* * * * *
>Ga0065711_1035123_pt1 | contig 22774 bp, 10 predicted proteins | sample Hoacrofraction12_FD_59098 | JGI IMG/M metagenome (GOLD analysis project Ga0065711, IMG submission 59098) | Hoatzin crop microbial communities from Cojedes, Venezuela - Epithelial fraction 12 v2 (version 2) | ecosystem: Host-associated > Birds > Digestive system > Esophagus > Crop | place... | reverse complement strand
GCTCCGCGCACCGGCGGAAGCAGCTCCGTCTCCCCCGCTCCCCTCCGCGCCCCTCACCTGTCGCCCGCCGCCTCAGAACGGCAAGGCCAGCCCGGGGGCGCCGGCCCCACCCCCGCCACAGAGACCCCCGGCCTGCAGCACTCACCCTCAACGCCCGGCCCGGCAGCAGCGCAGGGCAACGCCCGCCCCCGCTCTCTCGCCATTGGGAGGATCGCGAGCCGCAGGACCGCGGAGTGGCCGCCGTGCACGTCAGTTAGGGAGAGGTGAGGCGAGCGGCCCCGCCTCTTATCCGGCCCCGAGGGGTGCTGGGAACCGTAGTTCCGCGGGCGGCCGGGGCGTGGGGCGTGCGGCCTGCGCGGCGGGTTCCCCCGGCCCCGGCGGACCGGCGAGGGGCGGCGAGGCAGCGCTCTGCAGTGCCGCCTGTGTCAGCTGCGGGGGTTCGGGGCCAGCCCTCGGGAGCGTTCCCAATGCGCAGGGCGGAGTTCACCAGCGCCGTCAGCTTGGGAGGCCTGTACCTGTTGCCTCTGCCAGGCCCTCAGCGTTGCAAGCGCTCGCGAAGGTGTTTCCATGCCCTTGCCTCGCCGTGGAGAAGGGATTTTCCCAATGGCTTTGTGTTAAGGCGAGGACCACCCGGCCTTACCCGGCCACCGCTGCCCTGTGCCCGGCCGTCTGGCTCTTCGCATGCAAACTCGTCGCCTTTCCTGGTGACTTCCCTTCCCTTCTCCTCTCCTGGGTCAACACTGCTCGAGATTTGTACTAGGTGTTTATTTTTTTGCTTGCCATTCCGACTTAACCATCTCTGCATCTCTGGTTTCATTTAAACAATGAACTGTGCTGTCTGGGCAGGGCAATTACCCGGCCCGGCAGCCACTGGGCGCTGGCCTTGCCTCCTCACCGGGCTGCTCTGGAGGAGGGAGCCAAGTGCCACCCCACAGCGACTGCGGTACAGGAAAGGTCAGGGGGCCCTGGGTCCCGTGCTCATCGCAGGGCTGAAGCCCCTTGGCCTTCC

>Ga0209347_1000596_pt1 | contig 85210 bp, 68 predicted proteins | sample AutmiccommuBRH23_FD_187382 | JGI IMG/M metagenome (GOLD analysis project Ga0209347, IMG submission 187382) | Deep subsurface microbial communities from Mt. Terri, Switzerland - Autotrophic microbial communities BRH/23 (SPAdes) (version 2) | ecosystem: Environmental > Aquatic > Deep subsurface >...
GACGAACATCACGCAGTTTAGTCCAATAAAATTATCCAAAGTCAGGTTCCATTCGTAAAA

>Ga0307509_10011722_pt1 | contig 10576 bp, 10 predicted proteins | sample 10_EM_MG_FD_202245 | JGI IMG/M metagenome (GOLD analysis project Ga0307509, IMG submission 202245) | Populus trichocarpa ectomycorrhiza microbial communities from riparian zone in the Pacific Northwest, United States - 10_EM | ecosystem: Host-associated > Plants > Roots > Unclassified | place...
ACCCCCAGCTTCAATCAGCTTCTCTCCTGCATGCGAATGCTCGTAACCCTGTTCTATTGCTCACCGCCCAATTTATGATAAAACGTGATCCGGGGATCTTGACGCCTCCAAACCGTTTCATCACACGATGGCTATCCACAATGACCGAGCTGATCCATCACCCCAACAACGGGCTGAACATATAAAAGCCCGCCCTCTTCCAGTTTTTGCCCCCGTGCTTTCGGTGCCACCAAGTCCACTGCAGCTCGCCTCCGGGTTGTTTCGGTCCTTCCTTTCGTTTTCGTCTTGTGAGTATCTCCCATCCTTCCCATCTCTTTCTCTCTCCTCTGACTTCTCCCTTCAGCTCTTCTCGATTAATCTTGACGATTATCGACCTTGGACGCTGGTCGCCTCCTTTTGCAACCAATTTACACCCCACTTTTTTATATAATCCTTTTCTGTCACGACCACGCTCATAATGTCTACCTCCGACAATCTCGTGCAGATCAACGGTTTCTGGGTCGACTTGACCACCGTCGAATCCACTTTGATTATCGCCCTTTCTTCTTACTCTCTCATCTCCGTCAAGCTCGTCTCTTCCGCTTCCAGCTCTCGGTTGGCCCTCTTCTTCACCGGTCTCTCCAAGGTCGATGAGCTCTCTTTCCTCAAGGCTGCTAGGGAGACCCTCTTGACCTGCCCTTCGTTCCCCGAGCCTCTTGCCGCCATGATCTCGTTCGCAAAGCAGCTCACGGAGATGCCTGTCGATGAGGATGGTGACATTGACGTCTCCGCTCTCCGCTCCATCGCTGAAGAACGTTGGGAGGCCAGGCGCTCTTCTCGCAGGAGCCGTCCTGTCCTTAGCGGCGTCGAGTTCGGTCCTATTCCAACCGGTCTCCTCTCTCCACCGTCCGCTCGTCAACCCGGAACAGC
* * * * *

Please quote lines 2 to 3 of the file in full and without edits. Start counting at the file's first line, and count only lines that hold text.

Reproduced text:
GCTCCGCGCACCGGCGGAAGCAGCTCCGTCTCCCCCGCTCCCCTCCGCGCCCCTCACCTGTCGCCCGCCGCCTCAGAACGGCAAGGCCAGCCCGGGGGCGCCGGCCCCACCCCCGCCACAGAGACCCCCGGCCTGCAGCACTCACCCTCAACGCCCGGCCCGGCAGCAGCGCAGGGCAACGCCCGCCCCCGCTCTCTCGCCATTGGGAGGATCGCGAGCCGCAGGACCGCGGAGTGGCCGCCGTGCACGTCAGTTAGGGAGAGGTGAGGCGAGCGGCCCCGCCTCTTATCCGGCCCCGAGGGGTGCTGGGAACCGTAGTTCCGCGGGCGGCCGGGGCGTGGGGCGTGCGGCCTGCGCGGCGGGTTCCCCCGGCCCCGGCGGACCGGCGAGGGGCGGCGAGGCAGCGCTCTGCAGTGCCGCCTGTGTCAGCTGCGGGGGTTCGGGGCCAGCCCTCGGGAGCGTTCCCAATGCGCAGGGCGGAGTTCACCAGCGCCGTCAGCTTGGGAGGCCTGTACCTGTTGCCTCTGCCAGGCCCTCAGCGTTGCAAGCGCTCGCGAAGGTGTTTCCATGCCCTTGCCTCGCCGTGGAGAAGGGATTTTCCCAATGGCTTTGTGTTAAGGCGAGGACCACCCGGCCTTACCCGGCCACCGCTGCCCTGTGCCCGGCCGTCTGGCTCTTCGCATGCAAACTCGTCGCCTTTCCTGGTGACTTCCCTTCCCTTCTCCTCTCCTGGGTCAACACTGCTCGAGATTTGTACTAGGTGTTTATTTTTTTGCTTGCCATTCCGACTTAACCATCTCTGCATCTCTGGTTTCATTTAAACAATGAACTGTGCTGTCTGGGCAGGGCAATTACCCGGCCCGGCAGCCACTGGGCGCTGGCCTTGCCTCCTCACCGGGCTGCTCTGGAGGAGGGAGCCAAGTGCCACCCCACAGCGACTGCGGTACAGGAAAGGTCAGGGGGCCCTGGGTCCCGTGCTCATCGCAGGGCTGAAGCCCCTTGGCCTTCC

>Ga0209347_1000596_pt1 | contig 85210 bp, 68 predicted proteins | sample AutmiccommuBRH23_FD_187382 | JGI IMG/M metagenome (GOLD analysis project Ga0209347, IMG submission 187382) | Deep subsurface microbial communities from Mt. Terri, Switzerland - Autotrophic microbial communities BRH/23 (SPAdes) (version 2) | ecosystem: Environmental > Aquatic > Deep subsurface >...